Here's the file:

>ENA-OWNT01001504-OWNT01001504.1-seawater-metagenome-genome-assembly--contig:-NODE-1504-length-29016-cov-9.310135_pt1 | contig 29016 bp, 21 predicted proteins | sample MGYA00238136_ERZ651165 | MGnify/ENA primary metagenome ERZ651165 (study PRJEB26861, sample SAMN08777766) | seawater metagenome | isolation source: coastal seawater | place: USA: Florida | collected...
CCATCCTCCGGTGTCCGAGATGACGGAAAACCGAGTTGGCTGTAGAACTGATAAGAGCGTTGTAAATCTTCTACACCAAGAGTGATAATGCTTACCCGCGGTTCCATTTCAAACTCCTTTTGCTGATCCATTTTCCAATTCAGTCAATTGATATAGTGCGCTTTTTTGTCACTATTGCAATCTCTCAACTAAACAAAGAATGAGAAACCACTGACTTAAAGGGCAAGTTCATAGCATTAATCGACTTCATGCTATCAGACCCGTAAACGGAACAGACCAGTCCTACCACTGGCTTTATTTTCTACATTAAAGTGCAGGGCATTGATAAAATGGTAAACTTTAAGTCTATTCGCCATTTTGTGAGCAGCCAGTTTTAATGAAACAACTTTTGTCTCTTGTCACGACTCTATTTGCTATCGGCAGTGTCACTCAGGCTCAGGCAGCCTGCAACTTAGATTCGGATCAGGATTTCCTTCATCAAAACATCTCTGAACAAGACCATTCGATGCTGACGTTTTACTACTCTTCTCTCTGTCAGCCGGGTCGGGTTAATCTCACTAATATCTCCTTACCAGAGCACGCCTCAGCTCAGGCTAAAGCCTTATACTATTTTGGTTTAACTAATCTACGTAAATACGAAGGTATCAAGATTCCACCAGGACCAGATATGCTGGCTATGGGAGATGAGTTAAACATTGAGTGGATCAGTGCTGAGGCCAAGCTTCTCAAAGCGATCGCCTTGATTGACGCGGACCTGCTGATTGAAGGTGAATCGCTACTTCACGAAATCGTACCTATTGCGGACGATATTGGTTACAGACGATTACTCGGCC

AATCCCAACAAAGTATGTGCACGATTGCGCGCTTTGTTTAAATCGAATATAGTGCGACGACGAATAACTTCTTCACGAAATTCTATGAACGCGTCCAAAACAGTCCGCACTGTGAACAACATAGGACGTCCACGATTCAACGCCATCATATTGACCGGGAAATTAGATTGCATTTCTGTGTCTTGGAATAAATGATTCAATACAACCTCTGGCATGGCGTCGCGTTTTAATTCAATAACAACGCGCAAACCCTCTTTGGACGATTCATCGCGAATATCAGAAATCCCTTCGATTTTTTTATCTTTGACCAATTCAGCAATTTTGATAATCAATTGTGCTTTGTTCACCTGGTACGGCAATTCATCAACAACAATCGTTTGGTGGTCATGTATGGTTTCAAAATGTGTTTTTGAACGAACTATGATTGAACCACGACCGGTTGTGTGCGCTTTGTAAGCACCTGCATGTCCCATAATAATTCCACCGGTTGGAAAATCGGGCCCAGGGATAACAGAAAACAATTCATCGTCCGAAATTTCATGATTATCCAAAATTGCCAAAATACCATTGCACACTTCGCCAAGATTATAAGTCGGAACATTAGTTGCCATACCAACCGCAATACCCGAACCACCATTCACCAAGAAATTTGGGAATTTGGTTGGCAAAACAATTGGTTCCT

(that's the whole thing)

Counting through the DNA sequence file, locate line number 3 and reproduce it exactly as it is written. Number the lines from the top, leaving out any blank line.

AATCCCAACAAAGTATGTGCACGATTGCGCGCTTTGTTTAAATCGAATATAGTGCGACGACGAATAACTTCTTCACGAAATTCTATGAACGCGTCCAAAACAGTCCGCACTGTGAACAACATAGGACGTCCACGATTCAACGCCATCATATTGACCGGGAAATTAGATTGCATTTCTGTGTCTTGGAATAAATGATTCAATACAACCTCTGGCATGGCGTCGCGTTTTAATTCAATAACAACGCGCAAACCCTCTTTGGACGATTCATCGCGAATATCAGAAATCCCTTCGATTTTTTTATCTTTGACCAATTCAGCAATTTTGATAATCAATTGTGCTTTGTTCACCTGGTACGGCAATTCATCAACAACAATCGTTTGGTGGTCATGTATGGTTTCAAAATGTGTTTTTGAACGAACTATGATTGAACCACGACCGGTTGTGTGCGCTTTGTAAGCACCTGCATGTCCCATAATAATTCCACCGGTTGGAAAATCGGGCCCAGGGATAACAGAAAACAATTCATCGTCCGAAATTTCATGATTATCCAAAATTGCCAAAATACCATTGCACACTTCGCCAAGATTATAAGTCGGAACATTAGTTGCCATACCAACCGCAATACCCGAACCACCATTCACCAAGAAATTTGGGAATTTGGTTGGCAAAACAATTGGTTCCT